Innovative light show unveiled in City of London

A DRAMATIC and innovative lighting installation has been unveiled at Broadgate in the City of London.

The light feature comprises a circular five-metre diameter LED ‘screen’ – a fabric backlit by an LED array – which can display dynamic low-resolution graphical art. Picture: Norma Aguilar

Designed by leading lighting design practice Speirs + Major for developer British Land and featuring dynamic content from artists Ronan Devlin and Michael Flückiger, Loom is a light-based artwork and an innovative addition to Broadgate’s public realm art trail.

The light feature comprises a circular five-metre diameter LED ‘screen’ – a fabric backlit by an LED array – which can display dynamic low-resolution graphical art.

‘Loom' is the first art to be displayed on the screen and it was inspired by the Huguenot weavers who lived in the area in the eighteenth century.

The artwork generates sine waves with unique amplitude, frequency and colour characteristics which, in imitation of thread, visually weave visitors' passage through the undercroft of 3 Broadgate.

The LED screen sits underneath the Viewing Gallery at Broadgate and is designed to draw people through the building's archway.

It unfolds in response to individuals passing between Broadgate Circle and Finsbury Avenue Square.

The artists’ software monitors data from people-counting cameras installed in the undercroft, and adds threads to the weave as people enter the space, and removes them as they leave.

The density of the moving weave thus reflects how busy the space is at any time.

Running daily from 6am to midnight, Loom becomes increasingly more luminous as the day draws to an end and night falls.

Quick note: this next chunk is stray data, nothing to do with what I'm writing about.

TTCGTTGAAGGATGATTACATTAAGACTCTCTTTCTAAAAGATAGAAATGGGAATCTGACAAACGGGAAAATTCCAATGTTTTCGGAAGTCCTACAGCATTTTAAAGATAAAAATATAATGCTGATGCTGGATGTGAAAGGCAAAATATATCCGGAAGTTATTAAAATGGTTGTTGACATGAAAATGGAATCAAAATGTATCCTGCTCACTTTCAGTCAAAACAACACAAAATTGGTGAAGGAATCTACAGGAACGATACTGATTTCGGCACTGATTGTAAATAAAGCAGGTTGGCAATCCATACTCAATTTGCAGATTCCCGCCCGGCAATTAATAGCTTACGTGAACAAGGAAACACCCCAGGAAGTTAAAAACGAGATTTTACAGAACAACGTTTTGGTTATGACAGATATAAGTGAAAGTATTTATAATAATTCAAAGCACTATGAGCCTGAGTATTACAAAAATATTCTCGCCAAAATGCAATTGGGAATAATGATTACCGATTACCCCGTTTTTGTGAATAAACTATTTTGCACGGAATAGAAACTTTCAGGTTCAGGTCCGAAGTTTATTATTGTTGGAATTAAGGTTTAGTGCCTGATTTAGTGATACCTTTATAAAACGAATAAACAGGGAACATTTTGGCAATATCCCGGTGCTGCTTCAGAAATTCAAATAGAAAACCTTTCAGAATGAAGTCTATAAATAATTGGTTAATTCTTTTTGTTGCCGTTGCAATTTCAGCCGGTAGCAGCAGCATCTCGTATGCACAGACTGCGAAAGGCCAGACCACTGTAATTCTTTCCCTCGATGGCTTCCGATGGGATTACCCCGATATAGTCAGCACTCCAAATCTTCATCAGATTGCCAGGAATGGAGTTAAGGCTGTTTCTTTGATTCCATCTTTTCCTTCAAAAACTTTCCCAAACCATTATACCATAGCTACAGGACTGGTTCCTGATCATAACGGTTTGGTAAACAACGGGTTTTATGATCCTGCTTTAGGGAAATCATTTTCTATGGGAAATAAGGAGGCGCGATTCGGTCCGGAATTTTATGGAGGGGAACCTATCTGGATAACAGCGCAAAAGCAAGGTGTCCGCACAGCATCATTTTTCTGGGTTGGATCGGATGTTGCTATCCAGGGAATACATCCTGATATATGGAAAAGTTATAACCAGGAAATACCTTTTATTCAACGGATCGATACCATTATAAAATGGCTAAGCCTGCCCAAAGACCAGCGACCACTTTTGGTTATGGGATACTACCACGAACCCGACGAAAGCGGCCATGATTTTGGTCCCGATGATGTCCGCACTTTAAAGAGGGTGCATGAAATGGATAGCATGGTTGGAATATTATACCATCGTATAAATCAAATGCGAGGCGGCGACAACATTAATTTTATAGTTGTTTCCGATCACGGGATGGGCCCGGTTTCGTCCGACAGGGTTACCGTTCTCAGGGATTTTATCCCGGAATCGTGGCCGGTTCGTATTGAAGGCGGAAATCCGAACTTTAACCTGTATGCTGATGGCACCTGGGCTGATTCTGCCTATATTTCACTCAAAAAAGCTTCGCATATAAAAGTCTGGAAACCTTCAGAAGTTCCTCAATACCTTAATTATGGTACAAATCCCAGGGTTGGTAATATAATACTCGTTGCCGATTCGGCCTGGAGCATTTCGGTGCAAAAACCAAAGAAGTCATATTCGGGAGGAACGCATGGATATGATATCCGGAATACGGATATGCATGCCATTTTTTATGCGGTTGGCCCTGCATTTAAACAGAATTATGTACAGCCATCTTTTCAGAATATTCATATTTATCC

The installation is based on an RGB-pixel control system and LED array from TLS International, and represents the Canadian company’s first major project in the UK.

The stretched-fabric disfussing screen is powered below by a TLS Digital LumiCloud low-resolution matrix with 4,700 RGB pixels.

‘It’s a really cost-effective solution to low-res matrices like this,’ says Ruxton.

The TLS Digital LumiCloud system comprises a series of narrow circuit boards, each containing a row of pixels, which are attached to a combined 24V DC power, control data and addressing suspension cable to form a substrate-free ladder arrangement.

The installers attach one end to the supporting wall, tension it at the ends, and connect power and data at one end.

The flexible tension cables allow the system to fit many organic and unusual shapes.

It also features a magnetic auto-alignment system which makes large installations easier to install by automatically levelling columns.

Loom will occupy the installation for some time, says Broadgate, after which another artist may be commissioned to make a piece.

The stretched-fabric disfussing screen is powered below by a TLS Digital LumiCloud low-resolution matrix with 4,700 RGB pixels.

 

 

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The artwork generates sine waves with unique amplitude, frequency and colour characteristics which, in imitation of thread, visually weave visitors' passage through the undercroft of 3 Broadgate. Picture: Norma Aguilar
Inside the TLS DIgital LumiCloud. It comprises a series of narrow circuit boards, each containing a row of pixels, which are attached to a combined 24V DC power, control data and addressing suspension cable to form a substrate-free ladder arrangement.
  • See TLS International on stand D30 at  the LuxLive 2019 exhibition.  The show takes place on Wednesday 13 November and Thursday 14 November 2018 at ExCeL London. Entry is free if you pre-register HERE.